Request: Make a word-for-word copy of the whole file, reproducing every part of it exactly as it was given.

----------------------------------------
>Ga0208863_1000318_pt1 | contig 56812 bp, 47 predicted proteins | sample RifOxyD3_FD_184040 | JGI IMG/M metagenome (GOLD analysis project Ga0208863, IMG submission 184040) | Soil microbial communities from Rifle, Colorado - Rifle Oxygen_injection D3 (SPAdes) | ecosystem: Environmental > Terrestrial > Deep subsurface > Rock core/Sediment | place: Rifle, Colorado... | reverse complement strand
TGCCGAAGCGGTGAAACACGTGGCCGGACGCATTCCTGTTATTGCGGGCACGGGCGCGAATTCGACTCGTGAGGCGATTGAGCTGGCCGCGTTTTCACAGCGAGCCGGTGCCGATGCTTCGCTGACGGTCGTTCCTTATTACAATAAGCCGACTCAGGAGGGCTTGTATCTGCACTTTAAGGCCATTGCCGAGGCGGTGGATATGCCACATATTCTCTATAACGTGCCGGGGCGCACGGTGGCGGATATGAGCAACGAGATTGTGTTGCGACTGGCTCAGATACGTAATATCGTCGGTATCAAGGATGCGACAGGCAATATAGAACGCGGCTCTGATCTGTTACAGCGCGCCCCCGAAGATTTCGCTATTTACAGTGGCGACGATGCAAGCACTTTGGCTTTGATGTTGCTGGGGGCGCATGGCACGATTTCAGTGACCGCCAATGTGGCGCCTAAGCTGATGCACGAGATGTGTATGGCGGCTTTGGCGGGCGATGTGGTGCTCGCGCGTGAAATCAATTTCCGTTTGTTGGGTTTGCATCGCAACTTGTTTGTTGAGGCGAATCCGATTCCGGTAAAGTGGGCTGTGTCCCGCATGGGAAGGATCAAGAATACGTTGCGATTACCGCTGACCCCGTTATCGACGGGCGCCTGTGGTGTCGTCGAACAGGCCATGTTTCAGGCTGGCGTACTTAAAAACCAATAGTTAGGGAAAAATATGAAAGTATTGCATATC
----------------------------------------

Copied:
>Ga0208863_1000318_pt1 | contig 56812 bp, 47 predicted proteins | sample RifOxyD3_FD_184040 | JGI IMG/M metagenome (GOLD analysis project Ga0208863, IMG submission 184040) | Soil microbial communities from Rifle, Colorado - Rifle Oxygen_injection D3 (SPAdes) | ecosystem: Environmental > Terrestrial > Deep subsurface > Rock core/Sediment | place: Rifle, Colorado... | reverse complement strand
TGCCGAAGCGGTGAAACACGTGGCCGGACGCATTCCTGTTATTGCGGGCACGGGCGCGAATTCGACTCGTGAGGCGATTGAGCTGGCCGCGTTTTCACAGCGAGCCGGTGCCGATGCTTCGCTGACGGTCGTTCCTTATTACAATAAGCCGACTCAGGAGGGCTTGTATCTGCACTTTAAGGCCATTGCCGAGGCGGTGGATATGCCACATATTCTCTATAACGTGCCGGGGCGCACGGTGGCGGATATGAGCAACGAGATTGTGTTGCGACTGGCTCAGATACGTAATATCGTCGGTATCAAGGATGCGACAGGCAATATAGAACGCGGCTCTGATCTGTTACAGCGCGCCCCCGAAGATTTCGCTATTTACAGTGGCGACGATGCAAGCACTTTGGCTTTGATGTTGCTGGGGGCGCATGGCACGATTTCAGTGACCGCCAATGTGGCGCCTAAGCTGATGCACGAGATGTGTATGGCGGCTTTGGCGGGCGATGTGGTGCTCGCGCGTGAAATCAATTTCCGTTTGTTGGGTTTGCATCGCAACTTGTTTGTTGAGGCGAATCCGATTCCGGTAAAGTGGGCTGTGTCCCGCATGGGAAGGATCAAGAATACGTTGCGATTACCGCTGACCCCGTTATCGACGGGCGCCTGTGGTGTCGTCGAACAGGCCATGTTTCAGGCTGGCGTACTTAAAAACCAATAGTTAGGGAAAAATATGAAAGTATTGCATATC